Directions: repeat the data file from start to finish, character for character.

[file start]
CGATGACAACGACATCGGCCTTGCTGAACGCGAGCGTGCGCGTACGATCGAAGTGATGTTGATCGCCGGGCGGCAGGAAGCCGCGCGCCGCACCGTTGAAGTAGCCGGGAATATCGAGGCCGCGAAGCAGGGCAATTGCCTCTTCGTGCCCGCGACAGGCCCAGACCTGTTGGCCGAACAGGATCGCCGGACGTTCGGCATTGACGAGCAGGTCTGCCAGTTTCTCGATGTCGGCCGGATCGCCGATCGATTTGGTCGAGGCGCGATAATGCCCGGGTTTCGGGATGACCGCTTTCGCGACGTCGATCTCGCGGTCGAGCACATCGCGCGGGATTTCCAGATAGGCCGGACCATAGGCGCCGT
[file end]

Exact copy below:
CGATGACAACGACATCGGCCTTGCTGAACGCGAGCGTGCGCGTACGATCGAAGTGATGTTGATCGCCGGGCGGCAGGAAGCCGCGCGCCGCACCGTTGAAGTAGCCGGGAATATCGAGGCCGCGAAGCAGGGCAATTGCCTCTTCGTGCCCGCGACAGGCCCAGACCTGTTGGCCGAACAGGATCGCCGGACGTTCGGCATTGACGAGCAGGTCTGCCAGTTTCTCGATGTCGGCCGGATCGCCGATCGATTTGGTCGAGGCGCGATAATGCCCGGGTTTCGGGATGACCGCTTTCGCGACGTCGATCTCGCGGTCGAGCACATCGCGCGGGATTTCCAGATAGGCCGGACCATAGGCGCCGT